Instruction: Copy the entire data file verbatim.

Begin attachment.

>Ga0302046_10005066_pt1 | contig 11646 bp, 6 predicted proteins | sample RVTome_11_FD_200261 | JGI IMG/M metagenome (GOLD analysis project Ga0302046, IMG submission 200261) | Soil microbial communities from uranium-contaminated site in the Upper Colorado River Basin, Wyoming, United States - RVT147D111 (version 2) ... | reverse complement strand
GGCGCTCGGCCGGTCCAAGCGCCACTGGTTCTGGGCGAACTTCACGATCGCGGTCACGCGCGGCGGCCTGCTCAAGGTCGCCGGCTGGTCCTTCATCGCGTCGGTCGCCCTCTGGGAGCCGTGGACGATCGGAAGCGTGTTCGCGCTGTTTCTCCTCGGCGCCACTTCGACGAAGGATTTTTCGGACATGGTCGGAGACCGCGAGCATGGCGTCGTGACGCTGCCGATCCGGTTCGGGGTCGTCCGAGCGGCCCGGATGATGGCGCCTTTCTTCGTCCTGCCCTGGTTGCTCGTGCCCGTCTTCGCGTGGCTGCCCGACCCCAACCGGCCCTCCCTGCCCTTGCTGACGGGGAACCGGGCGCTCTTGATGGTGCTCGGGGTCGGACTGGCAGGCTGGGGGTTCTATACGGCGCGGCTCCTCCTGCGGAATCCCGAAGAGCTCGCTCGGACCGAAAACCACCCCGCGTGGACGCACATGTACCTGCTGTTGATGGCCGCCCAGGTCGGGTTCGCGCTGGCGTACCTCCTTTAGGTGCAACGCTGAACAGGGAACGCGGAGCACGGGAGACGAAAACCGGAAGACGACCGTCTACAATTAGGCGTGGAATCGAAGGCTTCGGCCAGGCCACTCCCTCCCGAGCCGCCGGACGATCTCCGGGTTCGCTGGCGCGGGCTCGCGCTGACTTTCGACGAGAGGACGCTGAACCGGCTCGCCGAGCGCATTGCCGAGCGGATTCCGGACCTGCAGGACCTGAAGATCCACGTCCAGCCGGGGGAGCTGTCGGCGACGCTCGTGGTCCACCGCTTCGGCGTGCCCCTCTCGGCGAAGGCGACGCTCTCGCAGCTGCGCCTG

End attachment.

>Ga0302046_10005066_pt1 | contig 11646 bp, 6 predicted proteins | sample RVTome_11_FD_200261 | JGI IMG/M metagenome (GOLD analysis project Ga0302046, IMG submission 200261) | Soil microbial communities from uranium-contaminated site in the Upper Colorado River Basin, Wyoming, United States - RVT147D111 (version 2) ... | reverse complement strand
GGCGCTCGGCCGGTCCAAGCGCCACTGGTTCTGGGCGAACTTCACGATCGCGGTCACGCGCGGCGGCCTGCTCAAGGTCGCCGGCTGGTCCTTCATCGCGTCGGTCGCCCTCTGGGAGCCGTGGACGATCGGAAGCGTGTTCGCGCTGTTTCTCCTCGGCGCCACTTCGACGAAGGATTTTTCGGACATGGTCGGAGACCGCGAGCATGGCGTCGTGACGCTGCCGATCCGGTTCGGGGTCGTCCGAGCGGCCCGGATGATGGCGCCTTTCTTCGTCCTGCCCTGGTTGCTCGTGCCCGTCTTCGCGTGGCTGCCCGACCCCAACCGGCCCTCCCTGCCCTTGCTGACGGGGAACCGGGCGCTCTTGATGGTGCTCGGGGTCGGACTGGCAGGCTGGGGGTTCTATACGGCGCGGCTCCTCCTGCGGAATCCCGAAGAGCTCGCTCGGACCGAAAACCACCCCGCGTGGACGCACATGTACCTGCTGTTGATGGCCGCCCAGGTCGGGTTCGCGCTGGCGTACCTCCTTTAGGTGCAACGCTGAACAGGGAACGCGGAGCACGGGAGACGAAAACCGGAAGACGACCGTCTACAATTAGGCGTGGAATCGAAGGCTTCGGCCAGGCCACTCCCTCCCGAGCCGCCGGACGATCTCCGGGTTCGCTGGCGCGGGCTCGCGCTGACTTTCGACGAGAGGACGCTGAACCGGCTCGCCGAGCGCATTGCCGAGCGGATTCCGGACCTGCAGGACCTGAAGATCCACGTCCAGCCGGGGGAGCTGTCGGCGACGCTCGTGGTCCACCGCTTCGGCGTGCCCCTCTCGGCGAAGGCGACGCTCTCGCAGCTGCGCCTG